War Atrocities and the Law

January 7, 1970

Report Outline
Violation of Laws of War in Viet Nam
Efforts to Reduce Wartime Outrages
Short- and Long-Range Impact of Songmy

Violation of Laws of War in Viet Nam

When the alleged massacre of noncombatants by American soldiers in Viet Nam in March 1968 was finally brought to public attention a year and one-half later, it focused world attention on the frailty of any coating of humaneness that may be thrown over the bestiality of war. On various occasions in the course of the Viet Nam conflict, as in earlier wars, troops on both sides have violated prohibitions against killing or mistreating innocent civilians. But published accounts of what happened at a hamlet in Songmy village called Mylai—the apparently deliberate shooting- of groups of men, women and children—disturbed the conscience of America. The coming courts-martial of an Army officer accused of murdering move than 100 civilians at Mylai, and of a staff sergeant on charges of assault with intent to commit murder, raise basic questions of policy and morality—especially for the many Americans who expect the representatives of their government to observe the highest ethical principles.

It may be said that what reportedly was done at Songmy was contrary to U. S. government policy. This distinguishes the affair from genocidal actions of the Nazis of the Third Reich and from North Viet Nam's execution of civilians at Hue in February 1968. Nevertheless, the incident seems to represent another act in the repetitious tragedy of this country's participation in war—a drama of high-mindedness marred by callousness or futility. Historians no longer are as confident as they once were that the War of 1812 promoted freedom of the seas, that the Civil War was inevitable, that the Mexican and Spanish-American wars were justified, that World War I was fought to save democracy, or that dropping of the A-bomb on Japanese cities in World War II was necessary. Songmy may further erode already dwindling confidence in the righteousness of American involvement in the war in Viet Nam.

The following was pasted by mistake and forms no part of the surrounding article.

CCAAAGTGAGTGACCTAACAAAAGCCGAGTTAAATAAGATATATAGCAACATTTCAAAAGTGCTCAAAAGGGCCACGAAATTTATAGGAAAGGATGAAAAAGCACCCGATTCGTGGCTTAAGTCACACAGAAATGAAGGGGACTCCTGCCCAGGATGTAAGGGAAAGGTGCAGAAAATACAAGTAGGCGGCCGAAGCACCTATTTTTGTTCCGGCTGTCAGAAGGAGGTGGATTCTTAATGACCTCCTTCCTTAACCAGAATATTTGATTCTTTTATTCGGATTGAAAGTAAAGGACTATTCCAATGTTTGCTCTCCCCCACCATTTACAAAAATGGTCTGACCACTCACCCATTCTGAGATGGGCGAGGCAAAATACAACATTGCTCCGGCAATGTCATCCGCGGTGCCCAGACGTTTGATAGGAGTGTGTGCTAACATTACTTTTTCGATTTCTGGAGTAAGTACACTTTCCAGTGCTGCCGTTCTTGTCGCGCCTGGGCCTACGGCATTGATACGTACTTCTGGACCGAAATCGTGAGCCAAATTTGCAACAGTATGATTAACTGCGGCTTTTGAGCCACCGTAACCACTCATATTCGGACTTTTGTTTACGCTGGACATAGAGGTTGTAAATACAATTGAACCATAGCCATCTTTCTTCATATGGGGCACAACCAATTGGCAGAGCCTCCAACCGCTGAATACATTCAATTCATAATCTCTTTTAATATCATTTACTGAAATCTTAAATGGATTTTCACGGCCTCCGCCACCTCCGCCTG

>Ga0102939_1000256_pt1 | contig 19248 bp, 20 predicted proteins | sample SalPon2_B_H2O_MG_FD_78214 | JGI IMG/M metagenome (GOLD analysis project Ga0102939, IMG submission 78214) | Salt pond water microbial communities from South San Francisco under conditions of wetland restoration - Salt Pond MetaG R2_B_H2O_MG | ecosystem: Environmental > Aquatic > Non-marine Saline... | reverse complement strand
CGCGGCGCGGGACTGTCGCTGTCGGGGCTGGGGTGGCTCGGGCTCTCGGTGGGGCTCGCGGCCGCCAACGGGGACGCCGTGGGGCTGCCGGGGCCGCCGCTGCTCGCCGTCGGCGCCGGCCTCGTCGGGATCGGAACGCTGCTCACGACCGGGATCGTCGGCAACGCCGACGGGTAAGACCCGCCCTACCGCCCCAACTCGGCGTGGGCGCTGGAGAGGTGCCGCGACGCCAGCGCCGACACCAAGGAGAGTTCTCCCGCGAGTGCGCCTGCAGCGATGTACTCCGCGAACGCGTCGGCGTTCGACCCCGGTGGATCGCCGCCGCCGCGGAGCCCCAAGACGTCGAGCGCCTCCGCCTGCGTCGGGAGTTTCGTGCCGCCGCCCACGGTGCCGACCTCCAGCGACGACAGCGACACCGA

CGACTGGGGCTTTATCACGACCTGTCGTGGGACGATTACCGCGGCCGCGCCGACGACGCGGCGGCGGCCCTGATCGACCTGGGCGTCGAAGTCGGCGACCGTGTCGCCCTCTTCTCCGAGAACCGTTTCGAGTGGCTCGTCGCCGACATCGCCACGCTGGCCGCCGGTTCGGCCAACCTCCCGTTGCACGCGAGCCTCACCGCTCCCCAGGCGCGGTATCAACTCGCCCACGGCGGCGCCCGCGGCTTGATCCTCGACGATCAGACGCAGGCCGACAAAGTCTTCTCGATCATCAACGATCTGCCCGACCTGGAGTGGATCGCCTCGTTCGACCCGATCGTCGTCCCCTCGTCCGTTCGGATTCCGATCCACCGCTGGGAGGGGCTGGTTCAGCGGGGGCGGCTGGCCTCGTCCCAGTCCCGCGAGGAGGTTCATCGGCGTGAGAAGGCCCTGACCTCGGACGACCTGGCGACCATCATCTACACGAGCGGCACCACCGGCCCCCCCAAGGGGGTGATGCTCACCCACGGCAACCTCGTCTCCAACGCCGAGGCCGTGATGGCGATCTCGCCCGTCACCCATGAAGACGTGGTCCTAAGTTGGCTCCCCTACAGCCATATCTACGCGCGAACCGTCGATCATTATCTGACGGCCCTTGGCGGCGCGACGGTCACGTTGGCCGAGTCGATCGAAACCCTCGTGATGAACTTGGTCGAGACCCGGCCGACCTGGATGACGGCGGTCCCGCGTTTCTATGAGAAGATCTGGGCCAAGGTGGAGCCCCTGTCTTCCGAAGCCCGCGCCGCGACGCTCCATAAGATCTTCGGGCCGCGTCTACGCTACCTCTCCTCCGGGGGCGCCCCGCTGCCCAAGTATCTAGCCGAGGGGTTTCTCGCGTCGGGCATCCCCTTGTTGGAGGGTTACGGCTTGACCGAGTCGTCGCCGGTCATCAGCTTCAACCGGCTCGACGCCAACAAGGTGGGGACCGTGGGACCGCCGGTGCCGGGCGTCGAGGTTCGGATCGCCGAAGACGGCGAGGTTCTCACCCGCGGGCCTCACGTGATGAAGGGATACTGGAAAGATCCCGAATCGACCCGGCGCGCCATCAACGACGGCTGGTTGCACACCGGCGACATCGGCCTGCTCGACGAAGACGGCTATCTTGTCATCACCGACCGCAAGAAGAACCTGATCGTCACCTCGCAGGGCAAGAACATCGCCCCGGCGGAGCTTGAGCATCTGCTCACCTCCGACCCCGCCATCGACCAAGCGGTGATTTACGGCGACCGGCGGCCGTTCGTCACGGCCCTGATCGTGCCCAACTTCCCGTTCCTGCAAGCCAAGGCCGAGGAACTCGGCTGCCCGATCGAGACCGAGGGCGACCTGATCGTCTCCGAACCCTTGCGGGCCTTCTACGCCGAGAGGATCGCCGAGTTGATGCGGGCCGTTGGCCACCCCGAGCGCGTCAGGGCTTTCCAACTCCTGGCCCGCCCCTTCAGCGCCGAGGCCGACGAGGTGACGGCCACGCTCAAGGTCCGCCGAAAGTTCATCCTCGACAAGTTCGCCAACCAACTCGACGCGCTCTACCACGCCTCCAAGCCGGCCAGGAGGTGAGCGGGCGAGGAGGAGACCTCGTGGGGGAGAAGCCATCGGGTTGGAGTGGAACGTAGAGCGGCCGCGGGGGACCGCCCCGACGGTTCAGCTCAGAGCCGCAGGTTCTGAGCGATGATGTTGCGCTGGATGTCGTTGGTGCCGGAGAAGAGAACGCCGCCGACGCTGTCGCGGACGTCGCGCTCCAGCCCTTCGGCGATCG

Songmy, a cluster of nine hamlets located about 300 miles northeast of Saigon, came under control of the Vietcong in 1964. American soldiers stationed at Landing Field Dottie, just northwest of Songmy, commonly referred to the village as Pinkville. In the early months of 1968, booby traps and mines placed around the village, presumably with the knowledge of the inhabitants, killed a number of Americans.

ISSUE TRACKER for Related Reports
Vietnam War
Feb. 18, 2000  Legacy of the Vietnam War
Dec. 03, 1993  U.S.-Vietnam Relations
Mar. 18, 1988  Vietnam: Unified, Independent and Poor
Jul. 06, 1984  Agent Orange: The Continuing Debate
Nov. 04, 1983  MIAs: Decade of Frustration
Mar. 11, 1983  Vietnam War Reconsidered
Oct. 21, 1977  Vietnam Veterans: Continuing Readjustment
Jan. 18, 1974  Vietnam Aftermath
Feb. 21, 1973  Vietnam Veterans
Jun. 09, 1971  Prospects for Democracy in South Vietnam
May 06, 1970  Cambodia and Laos: the Widening War
Jan. 07, 1970  War Atrocities and the Law
Jul. 02, 1969  Resolution of Conflicts
Apr. 17, 1968  Reconstruction in South Vietnam
Aug. 23, 1967  Political Evolution in South Viet Nam
Jan. 11, 1967  Rural Pacification in South Viet Nam
May 26, 1965  Political Instability in South Viet Nam
Mar. 25, 1964  Neutralization in Southeast Asia
Apr. 17, 1963  Task in South Viet Nam
Jun. 14, 1961  Guerrilla Warfare
May 17, 1961  Threatened Viet Nam
Sep. 23, 1959  Menaced Laos
Cold War
Conflicts in Asia
Global Issues
War and Conflict